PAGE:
By Woodbine Communications/ Chris Lomon
TORONTO – Touch’n Ride, under Kazushi Kimura, wore down a game rival in Elysian Field and then survived a rider’s claim of foul to win the $400,000 Breeders’ Stakes, the final jewel in the OLG Canadian Triple Crown, Sunday at Woodbine.
It was the duo of slight 3-1 choice Paramount Prince, winner of the first jewel, The King’s Plate, in August, and newcomer to the series, 75-1 Hemlo Gold, who led their 12 rivals into the first turn on a summer-like day at the Toronto oval.
They were followed by Kaukokaipuu, fifteenth in the Plate, and second in the Prince of Wales (the second jewel in the series), with Midnight in Malibu fourth. Touch’n Ride, fifth in the Plate, sat in fifth.
Hemlo Gold was head in front after an opening quarter in :23.71 over a “firm” E.P. Taylor turf, shadowed by Paramount Prince, with Midnight in Malibu and Kaukokaipuu third and fourth, respectively.
The lead duo continued their up-front tussle that saw Paramount Prince a half-length on top through a half in :48.75.
Kimura had Touch’n Ride well within range of the leaders, still comfortably positioned in fifth after a mile.
Paramount Prince and Hemlo Gold were still on top heading into the final turn, but the cavalry charge was coming, including Woodbine Oaks victress and Plate runner-up Elysian Field, who was full of run to the outside, and a surging Touch’n Ride.
It then set the stage for a lengthy battle down the long E.P. Taylor stretch, as Elysian Field and Touch’n Ride broke away from their pursuers, neither horse giving an inch, as they drifted to the far outside mid-way down the lane.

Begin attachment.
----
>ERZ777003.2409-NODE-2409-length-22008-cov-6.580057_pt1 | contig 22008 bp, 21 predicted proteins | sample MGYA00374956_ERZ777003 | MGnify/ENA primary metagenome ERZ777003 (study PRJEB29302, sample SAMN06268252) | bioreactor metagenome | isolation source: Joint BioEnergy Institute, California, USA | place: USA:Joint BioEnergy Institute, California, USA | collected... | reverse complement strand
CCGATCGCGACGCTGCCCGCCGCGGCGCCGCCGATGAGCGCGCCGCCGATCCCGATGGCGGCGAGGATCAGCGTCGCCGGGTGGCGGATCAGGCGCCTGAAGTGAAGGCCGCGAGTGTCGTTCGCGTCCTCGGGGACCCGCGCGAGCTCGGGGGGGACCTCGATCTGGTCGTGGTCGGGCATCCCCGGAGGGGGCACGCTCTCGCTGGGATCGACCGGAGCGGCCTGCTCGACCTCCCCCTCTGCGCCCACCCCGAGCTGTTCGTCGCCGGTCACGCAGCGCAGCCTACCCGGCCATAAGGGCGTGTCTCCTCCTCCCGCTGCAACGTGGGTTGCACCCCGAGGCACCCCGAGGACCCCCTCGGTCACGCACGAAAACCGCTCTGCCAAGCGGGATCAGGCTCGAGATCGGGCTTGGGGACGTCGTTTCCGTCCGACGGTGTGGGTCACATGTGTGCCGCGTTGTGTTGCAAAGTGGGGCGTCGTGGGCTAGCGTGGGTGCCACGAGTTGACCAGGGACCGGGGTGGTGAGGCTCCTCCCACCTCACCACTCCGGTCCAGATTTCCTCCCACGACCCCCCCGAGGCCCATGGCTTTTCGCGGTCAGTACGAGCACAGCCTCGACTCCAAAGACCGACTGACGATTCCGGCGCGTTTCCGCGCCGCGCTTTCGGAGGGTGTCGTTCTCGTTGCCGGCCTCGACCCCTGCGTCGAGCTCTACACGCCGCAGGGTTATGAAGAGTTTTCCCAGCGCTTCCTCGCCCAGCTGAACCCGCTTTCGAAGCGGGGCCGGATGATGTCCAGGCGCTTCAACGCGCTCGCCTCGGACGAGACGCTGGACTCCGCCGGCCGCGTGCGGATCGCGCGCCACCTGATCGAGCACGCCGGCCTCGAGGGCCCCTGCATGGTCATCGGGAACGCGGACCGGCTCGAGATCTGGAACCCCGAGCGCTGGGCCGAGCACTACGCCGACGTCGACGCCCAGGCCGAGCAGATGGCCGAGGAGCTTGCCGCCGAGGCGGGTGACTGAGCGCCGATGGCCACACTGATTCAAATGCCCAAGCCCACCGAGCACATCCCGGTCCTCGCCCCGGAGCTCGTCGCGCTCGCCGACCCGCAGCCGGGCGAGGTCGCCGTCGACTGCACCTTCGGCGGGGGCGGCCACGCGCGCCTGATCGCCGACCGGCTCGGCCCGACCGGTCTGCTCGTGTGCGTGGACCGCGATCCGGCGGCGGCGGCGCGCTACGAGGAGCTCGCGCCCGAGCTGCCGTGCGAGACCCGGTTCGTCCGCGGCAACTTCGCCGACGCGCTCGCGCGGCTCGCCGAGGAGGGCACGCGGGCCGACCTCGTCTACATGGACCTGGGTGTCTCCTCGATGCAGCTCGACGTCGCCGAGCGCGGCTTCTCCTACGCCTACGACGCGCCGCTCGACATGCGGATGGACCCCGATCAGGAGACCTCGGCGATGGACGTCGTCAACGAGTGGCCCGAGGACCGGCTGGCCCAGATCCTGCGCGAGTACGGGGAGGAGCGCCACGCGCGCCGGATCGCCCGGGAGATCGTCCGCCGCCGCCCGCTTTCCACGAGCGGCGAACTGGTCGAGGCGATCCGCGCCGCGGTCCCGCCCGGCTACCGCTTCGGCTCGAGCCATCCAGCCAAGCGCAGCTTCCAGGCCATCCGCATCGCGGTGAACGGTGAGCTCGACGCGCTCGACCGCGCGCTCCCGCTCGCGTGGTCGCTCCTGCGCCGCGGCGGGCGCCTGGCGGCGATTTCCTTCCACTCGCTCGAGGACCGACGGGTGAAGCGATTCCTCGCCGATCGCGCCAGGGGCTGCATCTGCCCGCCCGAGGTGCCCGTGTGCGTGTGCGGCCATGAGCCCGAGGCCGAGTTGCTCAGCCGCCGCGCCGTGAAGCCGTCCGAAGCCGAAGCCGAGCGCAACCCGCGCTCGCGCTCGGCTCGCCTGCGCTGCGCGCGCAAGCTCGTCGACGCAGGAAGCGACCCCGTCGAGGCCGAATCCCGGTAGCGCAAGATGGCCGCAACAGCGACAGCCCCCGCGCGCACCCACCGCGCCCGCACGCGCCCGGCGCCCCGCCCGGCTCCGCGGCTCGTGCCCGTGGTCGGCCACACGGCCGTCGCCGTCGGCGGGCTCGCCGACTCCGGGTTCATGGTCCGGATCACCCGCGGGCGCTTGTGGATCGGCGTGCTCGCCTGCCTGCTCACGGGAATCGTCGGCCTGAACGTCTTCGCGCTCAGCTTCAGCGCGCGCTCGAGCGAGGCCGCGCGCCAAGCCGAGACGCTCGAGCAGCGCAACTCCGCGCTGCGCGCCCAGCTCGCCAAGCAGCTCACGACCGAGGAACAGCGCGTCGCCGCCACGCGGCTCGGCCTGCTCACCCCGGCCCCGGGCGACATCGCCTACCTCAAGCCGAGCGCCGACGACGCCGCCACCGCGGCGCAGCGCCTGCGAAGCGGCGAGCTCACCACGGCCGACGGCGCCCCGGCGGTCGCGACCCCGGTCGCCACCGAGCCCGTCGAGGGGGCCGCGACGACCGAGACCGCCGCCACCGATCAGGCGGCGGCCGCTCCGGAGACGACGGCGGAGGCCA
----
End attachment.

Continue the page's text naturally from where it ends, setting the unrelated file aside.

At the wire, Touch’n Ride, a Chiefswood Stable homebred trained by Layne Giliforte, eked out a nose victory.
Elysian Field was four lengths ahead of Twowaycrossing, at 51-1, for second. Philip My Dear was fourth. The final time for the 1 ½ miles was 2:27.56.
Tito’s Calling, Wickenheiser, Kaukokaipuu, British Artillery, Tiburon, Sammy Stone, Simcoe, Hemlo Gold, Paramount Prince and Midnight in Malibu rounded out the order of finish.
Sahin Civaci, aboard Elysian Field, launched a claim of foul against Kimura and Touch’n Ride, but it was disallowed by the stewards.
“It feels amazing,” said Kimura, who notched his first win in the series. “I’ve always tried to win the Triple Crown and I’ve finally made it. Last week, I got on him in the morning and he was a very nice horse on the turf. I was quite comfortable staying behind Paramount Prince, the King’s Plate winner.”
Giliforte, who has over 900 career training wins to his name, found a way to ride out the unfolding drama.
“It’s nerve-racking when you watch a horse get herded out like that,” he said. “The biggest worry is that the horse is going to slip up inside the field. If it impeded your trip, you can claim foul and reverse the order, but if a horse slips up the inside and you have nothing to do with it, it can take the win from you. Nerve-racking to watch.”
But also deeply rewarding.
“I’m getting choked up over it,” said Giliforte. “I had a great feeling going into the race and for him to come through the way he did and Kazushi to give him the ride that he did, it’s fantastic.”
With the Breeders’ victory, Touch’n Ride, a son of Candy Ride (ARG)-Niigon’s Touch, is now 2-0-1 from four starts. Chiefswood won the 2018 edition with Neepawa.
The bay gelding, third choice on the tote board, paid $10.20 for the win.